This Juneteenth, ‘Next Steps Together’ offers thousands of Black men a space to talk freely

Organizers of the “Next Steps Together” initiative hope to create safe spaces for thousands of Black men to share their experiences.

Tayyib Smith (Emma Lee/WHYY)

Tayyib Smith (Emma Lee/WHYY)

Tayyib Smith spends a lot of time thinking about how Black Americans have garnered important wins for democracy.

For example, the Philly entrepreneur, who focuses on social impact work, often looks to the Brotherhood of Sleeping Car Porters. Based out of the Pullman Palace Car Company, the BSCP was the first African American labor union in the country. After more than a decade of fighting for a living wage, reasonable rest for workers, and a 240-hour work month, the union won its first contract agreement.

What’s more, Smith considers how the Pullman porters partnered with The Chicago Defender — a leading Black weekly newspaper that published Langston Hughes and Ida B. Wells — to distribute the paper to Black southerners, informing them of happenings in other parts of the country.

“They told people about opportunities in the North. That partnership between Black-owned media, and a collaborative of Black unionists who then became Black political lobbyists, created the Great Migration,” said Smith.

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This is the type of power Smith said he hopes Black communities can tap into during this period of political organizing to demand institutions and individuals across society address systemic racism against Black people.

“It’s these types of power that you need … in order to move forward, and not always be led by the well-meaning benevolence of guilt and sorrow from white people who don’t have the cultural competency to move democracy forward,” he said.

It’s why Smith accepted an invitation from Chase L. Cantrell, a friend who runs a real estate development nonprofit in Detroit, to help convene a series of conversations about what it means to be a Black man in the U.S. and across the African diaspora.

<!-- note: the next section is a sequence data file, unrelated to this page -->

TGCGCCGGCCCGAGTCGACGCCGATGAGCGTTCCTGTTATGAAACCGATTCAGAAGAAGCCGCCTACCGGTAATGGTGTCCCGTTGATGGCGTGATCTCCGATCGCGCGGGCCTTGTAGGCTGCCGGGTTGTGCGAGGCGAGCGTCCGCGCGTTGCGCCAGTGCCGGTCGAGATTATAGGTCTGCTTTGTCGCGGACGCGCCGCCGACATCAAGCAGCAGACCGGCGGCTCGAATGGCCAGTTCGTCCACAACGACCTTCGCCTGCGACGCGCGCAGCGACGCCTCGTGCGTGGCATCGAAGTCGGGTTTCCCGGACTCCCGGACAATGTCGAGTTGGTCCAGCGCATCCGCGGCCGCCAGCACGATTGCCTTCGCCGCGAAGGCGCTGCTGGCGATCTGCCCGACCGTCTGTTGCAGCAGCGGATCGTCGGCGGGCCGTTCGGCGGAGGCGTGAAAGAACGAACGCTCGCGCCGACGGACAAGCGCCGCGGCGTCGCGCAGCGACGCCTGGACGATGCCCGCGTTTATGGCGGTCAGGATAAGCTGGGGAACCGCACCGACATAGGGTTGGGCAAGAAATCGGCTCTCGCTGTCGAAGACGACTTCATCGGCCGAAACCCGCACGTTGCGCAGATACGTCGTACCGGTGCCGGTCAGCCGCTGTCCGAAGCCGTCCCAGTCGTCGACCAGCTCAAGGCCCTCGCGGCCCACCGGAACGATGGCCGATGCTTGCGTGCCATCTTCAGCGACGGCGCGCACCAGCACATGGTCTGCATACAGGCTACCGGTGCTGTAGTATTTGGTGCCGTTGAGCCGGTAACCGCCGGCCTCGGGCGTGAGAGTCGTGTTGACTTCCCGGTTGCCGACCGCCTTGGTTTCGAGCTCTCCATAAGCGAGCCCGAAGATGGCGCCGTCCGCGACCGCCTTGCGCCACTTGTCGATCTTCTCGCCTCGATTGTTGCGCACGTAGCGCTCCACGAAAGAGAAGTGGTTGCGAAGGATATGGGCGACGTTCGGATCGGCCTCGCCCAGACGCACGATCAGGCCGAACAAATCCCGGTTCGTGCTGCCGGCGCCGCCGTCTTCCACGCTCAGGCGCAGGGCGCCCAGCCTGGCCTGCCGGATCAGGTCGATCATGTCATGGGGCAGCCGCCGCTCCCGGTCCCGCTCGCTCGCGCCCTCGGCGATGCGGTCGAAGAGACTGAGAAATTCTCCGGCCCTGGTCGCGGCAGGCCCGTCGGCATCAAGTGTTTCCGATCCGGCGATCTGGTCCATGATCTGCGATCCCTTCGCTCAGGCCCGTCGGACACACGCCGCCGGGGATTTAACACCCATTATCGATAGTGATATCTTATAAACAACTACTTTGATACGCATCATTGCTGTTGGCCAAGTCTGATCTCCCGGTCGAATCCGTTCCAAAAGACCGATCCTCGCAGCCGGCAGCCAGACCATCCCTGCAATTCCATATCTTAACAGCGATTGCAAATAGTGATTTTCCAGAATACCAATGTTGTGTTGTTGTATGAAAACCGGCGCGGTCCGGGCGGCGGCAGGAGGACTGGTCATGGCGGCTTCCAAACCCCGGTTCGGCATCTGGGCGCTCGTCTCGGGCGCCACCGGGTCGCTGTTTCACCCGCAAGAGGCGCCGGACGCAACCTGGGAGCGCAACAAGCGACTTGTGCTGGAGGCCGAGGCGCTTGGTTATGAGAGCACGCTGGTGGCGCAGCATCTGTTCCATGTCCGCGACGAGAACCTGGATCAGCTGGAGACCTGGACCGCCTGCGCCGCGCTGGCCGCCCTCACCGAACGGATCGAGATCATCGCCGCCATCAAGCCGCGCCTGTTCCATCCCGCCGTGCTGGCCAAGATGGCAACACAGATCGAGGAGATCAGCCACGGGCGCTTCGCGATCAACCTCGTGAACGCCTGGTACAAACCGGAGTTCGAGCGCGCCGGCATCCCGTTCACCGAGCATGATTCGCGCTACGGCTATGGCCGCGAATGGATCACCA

The “Next Steps Together” initiative will bring 50 community leaders from cities across the U.S., including Philadelphia and Chester, as conversation moderators.

Over the span of three days, Smith and Cantrell hope to engage 5,000 Black men, in groups of five to 10, as part of 500 moderated conversations they hope will provide a safe space to share their lived experiences and promote healing.

The conversations will begin on Friday, which marks the start of Juneteenth celebrations commemorating June 19, 1865, the day enslaved Black people in Galveston, Texas first learned they were free — more than two years after President Abraham Lincoln signed the Emancipation Proclamation.

In Philly, the day is usually celebrated with a parade that draws thousands of people. This Juneteenth falls during an unprecedented time, as the coronavirus pandemic still looms over the city and protests sparked by the police killing of George Floyd in Minneapolis weigh on Black protesters’ mental health.

When Cantrell came up with the concept and asked Smith to spearhead the efforts in Philadelphia, he framed the event in the context of COVID-19, which has disproportionately affected Black Americans.

One of the questions offered to moderators to ask attendees is, “How have you been impacted by COVID-19? How are you coping?”

But the questions are designed to go beyond COVID-19, said Smith, because the same communities that are most vulnerable to the coronavirus are ones that are affected by failures in the health care, carceral, and education systems.

It’s for that reason, Smith said, that these conversations need to happen absent the “white gaze,” as author Toni Morrison called it.

Often, Smith said, it can feel as though Black men are coming together through “sports or braggadocious means of viewing masculinity,” leaving little room to share “concerns, fears, desires and dreams.”

It’s been Smith’s experience that there aren’t as many opportunities for Black male fellowship as there are for Black women. He hopes the virtual meetings can be a first step to filling the gap and a jumping-off point for further organizing.

“This about us and about healing, and about talking about what’s worked for us in the past and how do we move forward in a progressive, positive way that’s in the best interests of Black people,” he said.

Those who would like to participate in or moderate a virtual gathering can sign up here. The gatherings will begin Friday, June 19 and go through Sunday, June 21.

Broke in PhillyWHYY is one of over 20 news organizations producing Broke in Philly, a collaborative reporting project on solutions to poverty and the city’s push towards economic justice. Follow us at @BrokeInPhilly.

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